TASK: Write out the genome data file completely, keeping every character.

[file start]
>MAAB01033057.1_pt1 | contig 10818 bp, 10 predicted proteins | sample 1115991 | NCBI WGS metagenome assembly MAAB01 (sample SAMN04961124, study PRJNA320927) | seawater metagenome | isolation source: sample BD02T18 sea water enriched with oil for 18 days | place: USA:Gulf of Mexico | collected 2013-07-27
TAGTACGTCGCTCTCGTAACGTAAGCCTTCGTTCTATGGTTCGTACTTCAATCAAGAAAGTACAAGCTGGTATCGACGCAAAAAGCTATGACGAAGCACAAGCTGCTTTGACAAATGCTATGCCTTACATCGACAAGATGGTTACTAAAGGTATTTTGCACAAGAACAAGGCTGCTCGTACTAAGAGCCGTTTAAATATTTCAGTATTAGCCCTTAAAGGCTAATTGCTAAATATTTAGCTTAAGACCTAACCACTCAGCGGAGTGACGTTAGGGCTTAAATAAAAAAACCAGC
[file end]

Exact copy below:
>MAAB01033057.1_pt1 | contig 10818 bp, 10 predicted proteins | sample 1115991 | NCBI WGS metagenome assembly MAAB01 (sample SAMN04961124, study PRJNA320927) | seawater metagenome | isolation source: sample BD02T18 sea water enriched with oil for 18 days | place: USA:Gulf of Mexico | collected 2013-07-27
TAGTACGTCGCTCTCGTAACGTAAGCCTTCGTTCTATGGTTCGTACTTCAATCAAGAAAGTACAAGCTGGTATCGACGCAAAAAGCTATGACGAAGCACAAGCTGCTTTGACAAATGCTATGCCTTACATCGACAAGATGGTTACTAAAGGTATTTTGCACAAGAACAAGGCTGCTCGTACTAAGAGCCGTTTAAATATTTCAGTATTAGCCCTTAAAGGCTAATTGCTAAATATTTAGCTTAAGACCTAACCACTCAGCGGAGTGACGTTAGGGCTTAAATAAAAAAACCAGC